Justin recalls how the pandemic started normalizing work-from-home setups and asked if it helped push the real estate market up.
Brandon responded, “Of course. It wasn’t as frothy as Boise or Austin or Miami, or Atlanta, but it was absolutely top 10 for market appreciation.” However, Brandon thinks that most of the appreciation was because home prices in Nashville were undervalued pre-pandemic.
The future of Nashville
Looking back to history, Justin explains, “One of the things that we’ve seen happen historically is that there are these parts of countries that are massively underpriced. And because they’re underpriced, it gives an opportunity for people that aren’t making much money to move there. And that often tends to be artists, artistic types, and students, which leads to this development of culture. It’s something that happened in New York, San Francisco, and LA.”
“…and then those places become more and more commercial, more and more expensive, and they end up extinguishing the origin of the culture,” he continued, “So is that something that could happen to Nashville? Do you, do you think that that’s a danger?”
Brandon agrees and claims it’s happening nonstop. He recalls there was a time after the 1998 tornado when cool people started purchasing the Victorian and Craftsman-style homes left by the urban pioneers who lived in East Nashville, which was then a wealthy enclave. These people then started fixing up the homes and turning them into cool bars, restaurants, tattoo parlors, and other businesses that created culture.
Soon after, as more and more people started moving over, prices and rents went up, and it pushed a lot of those people out. Some went to other areas of the city, while others moved out of the county.
Brandon explains that it’s the same with a musician trying to make a living by playing gigs around the city; you won’t be able to survive living in the city with $100 a gig. And as the prices go up, that could prompt you to look for another place to live, and that could lose the cool factor that Nashville has.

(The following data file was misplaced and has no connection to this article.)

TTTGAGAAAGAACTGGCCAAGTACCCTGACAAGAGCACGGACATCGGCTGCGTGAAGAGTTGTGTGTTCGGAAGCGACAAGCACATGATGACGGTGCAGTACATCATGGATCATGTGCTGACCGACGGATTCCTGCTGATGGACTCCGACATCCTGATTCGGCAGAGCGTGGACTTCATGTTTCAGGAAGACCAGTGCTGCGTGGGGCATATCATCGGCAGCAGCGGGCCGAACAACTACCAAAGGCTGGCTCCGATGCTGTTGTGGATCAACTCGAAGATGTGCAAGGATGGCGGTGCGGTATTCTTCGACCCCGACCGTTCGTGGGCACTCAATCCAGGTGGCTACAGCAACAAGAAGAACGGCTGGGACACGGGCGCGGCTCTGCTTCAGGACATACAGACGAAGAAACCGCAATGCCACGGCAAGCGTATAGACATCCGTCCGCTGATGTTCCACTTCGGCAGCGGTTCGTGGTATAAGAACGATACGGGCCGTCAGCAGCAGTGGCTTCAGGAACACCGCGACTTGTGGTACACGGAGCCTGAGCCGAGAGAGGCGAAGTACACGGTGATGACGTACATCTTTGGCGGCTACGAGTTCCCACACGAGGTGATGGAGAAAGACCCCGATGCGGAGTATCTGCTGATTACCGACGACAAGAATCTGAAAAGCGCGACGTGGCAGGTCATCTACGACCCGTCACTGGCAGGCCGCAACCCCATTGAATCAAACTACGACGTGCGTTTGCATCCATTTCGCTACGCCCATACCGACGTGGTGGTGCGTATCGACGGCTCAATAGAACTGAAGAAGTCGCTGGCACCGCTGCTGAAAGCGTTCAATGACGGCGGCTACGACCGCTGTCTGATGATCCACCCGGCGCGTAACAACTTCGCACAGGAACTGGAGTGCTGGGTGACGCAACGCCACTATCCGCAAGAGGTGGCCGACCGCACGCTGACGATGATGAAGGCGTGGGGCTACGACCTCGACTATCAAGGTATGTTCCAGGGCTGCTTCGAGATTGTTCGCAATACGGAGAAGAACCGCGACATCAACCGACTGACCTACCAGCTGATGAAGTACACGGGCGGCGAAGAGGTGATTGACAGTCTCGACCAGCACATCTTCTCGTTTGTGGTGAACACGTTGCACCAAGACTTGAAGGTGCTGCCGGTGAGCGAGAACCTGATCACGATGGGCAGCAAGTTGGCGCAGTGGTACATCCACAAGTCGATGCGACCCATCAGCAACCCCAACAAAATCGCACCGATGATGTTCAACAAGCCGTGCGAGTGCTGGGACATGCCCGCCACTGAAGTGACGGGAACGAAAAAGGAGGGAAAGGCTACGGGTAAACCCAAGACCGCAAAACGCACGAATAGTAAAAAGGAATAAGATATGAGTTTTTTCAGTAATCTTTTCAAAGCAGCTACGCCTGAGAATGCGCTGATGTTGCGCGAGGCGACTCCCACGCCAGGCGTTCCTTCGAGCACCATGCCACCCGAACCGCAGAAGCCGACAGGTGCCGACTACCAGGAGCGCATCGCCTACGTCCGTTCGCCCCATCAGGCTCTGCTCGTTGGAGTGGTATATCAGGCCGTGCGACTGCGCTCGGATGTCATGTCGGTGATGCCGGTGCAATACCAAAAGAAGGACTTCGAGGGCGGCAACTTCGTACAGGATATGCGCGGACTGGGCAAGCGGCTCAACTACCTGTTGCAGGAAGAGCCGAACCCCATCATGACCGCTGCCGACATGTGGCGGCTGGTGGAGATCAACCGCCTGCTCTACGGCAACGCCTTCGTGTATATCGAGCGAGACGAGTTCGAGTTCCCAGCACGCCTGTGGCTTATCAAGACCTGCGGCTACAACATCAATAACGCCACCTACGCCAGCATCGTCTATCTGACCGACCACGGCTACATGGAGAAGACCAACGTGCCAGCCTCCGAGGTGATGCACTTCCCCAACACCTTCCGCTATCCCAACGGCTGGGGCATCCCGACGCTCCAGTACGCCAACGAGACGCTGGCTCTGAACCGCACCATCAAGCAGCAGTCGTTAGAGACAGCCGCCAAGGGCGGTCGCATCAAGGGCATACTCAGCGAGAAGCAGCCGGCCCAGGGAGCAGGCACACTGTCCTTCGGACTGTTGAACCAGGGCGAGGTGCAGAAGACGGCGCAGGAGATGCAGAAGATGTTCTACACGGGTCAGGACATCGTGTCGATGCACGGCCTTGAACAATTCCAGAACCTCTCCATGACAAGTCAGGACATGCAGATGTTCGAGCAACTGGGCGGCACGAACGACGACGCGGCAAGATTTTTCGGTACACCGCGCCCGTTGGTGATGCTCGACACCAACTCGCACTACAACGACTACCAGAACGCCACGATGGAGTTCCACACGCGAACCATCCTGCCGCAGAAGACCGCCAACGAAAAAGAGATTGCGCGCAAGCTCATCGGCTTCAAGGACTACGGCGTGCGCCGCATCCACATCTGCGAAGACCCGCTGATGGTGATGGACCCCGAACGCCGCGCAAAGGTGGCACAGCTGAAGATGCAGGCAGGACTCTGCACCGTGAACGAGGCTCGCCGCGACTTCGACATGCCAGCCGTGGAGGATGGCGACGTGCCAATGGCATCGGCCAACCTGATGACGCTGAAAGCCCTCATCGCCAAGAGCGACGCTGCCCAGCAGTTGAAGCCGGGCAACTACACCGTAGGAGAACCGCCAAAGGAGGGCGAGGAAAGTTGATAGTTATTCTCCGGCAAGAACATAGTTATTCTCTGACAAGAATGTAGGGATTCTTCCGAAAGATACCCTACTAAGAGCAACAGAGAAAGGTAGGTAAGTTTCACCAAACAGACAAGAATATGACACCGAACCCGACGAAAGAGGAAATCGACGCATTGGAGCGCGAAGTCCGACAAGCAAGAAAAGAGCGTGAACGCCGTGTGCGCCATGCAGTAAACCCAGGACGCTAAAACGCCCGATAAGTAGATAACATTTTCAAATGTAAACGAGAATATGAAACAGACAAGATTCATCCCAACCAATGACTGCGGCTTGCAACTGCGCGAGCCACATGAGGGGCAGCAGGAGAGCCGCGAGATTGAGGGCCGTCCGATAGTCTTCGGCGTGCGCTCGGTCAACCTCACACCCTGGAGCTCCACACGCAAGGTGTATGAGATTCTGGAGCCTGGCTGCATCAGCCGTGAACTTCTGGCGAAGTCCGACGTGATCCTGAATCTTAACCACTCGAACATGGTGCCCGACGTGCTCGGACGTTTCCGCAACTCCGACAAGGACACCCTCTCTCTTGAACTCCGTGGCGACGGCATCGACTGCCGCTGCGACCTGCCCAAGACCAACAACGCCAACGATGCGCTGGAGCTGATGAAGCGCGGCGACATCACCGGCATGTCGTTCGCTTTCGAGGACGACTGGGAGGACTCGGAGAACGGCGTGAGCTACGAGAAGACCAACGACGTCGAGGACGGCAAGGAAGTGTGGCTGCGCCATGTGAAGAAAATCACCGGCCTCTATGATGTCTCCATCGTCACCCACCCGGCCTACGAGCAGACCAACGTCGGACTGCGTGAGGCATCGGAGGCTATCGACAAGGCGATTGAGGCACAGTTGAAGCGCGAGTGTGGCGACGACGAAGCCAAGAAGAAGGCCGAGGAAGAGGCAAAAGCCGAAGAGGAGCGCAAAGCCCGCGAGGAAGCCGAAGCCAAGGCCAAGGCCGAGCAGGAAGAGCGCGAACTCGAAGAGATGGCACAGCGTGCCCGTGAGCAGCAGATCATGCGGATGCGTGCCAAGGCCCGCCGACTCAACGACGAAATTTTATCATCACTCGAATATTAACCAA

Positive influences in Nashville
Justin pivoted the discussion to talk about the positive influences Nashville has that could make it a better place to buy properties and invest for the next 5-10 years.
Brandon simply responded by saying, “Nashville is a place that people want to be,” and that “there are people from all over the world who dream of moving to Nashville,” he elaborated, “Nashville is an iconic city if you want to be in music; people dream of moving here, and it’s got that cache. So that alone drives a lot of interest in living here.”
He also thinks part of why businesses would want to move to Nashville is its geographical location. “…That’s why I think a lot of these businesses that are on the west coast like Nashville is because they can get where they want to with relative ease.”
Brandon also shares why he likes Nashville from a rental property owner’s perspective, “As a landlord, I love Nashville because, you just have an incredibly, uh, strong and robust demand for rental from people that are in the service industry.” He claims that workers from the service industry can make a thousand bucks a night waiting tables, and so he makes it a basis for the rent.
With that, Brandon shares their strategy on what types of properties they invest in. “We don’t do luxury-type stuff or anything of the sort, but for the working class, you know, diet in the wool bread and butter rentals, you’ve got excellent demand.”
Why Rebuilt moved to Nashville
Rebuilt was initially founded in Lexington, Kentucky. But after several years, the founders decided it was best to move their business to Nashville. After discussing the time zones in Nashville and Kentucky, Scott explained what prompted the decision to move to Nashville.
“We moved Rebuilt to Nashville, although it was founded in Lexington, because we realized that to recruit the talent that we wanted and to really build what we’re trying to build, we would have to open it up to people all over the country. And no one really knows about Lexington, Kentucky, but everyone knows about Nashville, and it’s really proven to be a smart move to move our headquarters there and to be founded there.”
Scott also invited investors who are interested in learning how they can source off-market deals from Rebuilt to sign up for their VIP buyers list at www.rebuilt.com.
Nashville has a rich history that has led to its development as a hub for music, publishing, insurance, and healthcare. With a business-friendly environment and no state income tax, Nashville has attracted major companies such as Nissan, Bridgestone, Oracle, Amazon, and now, In-N-Out Burger. The city’s reputation as a center for music, live entertainment, and tourism has given it a strong local economy, making it a desirable location for investing in rental properties.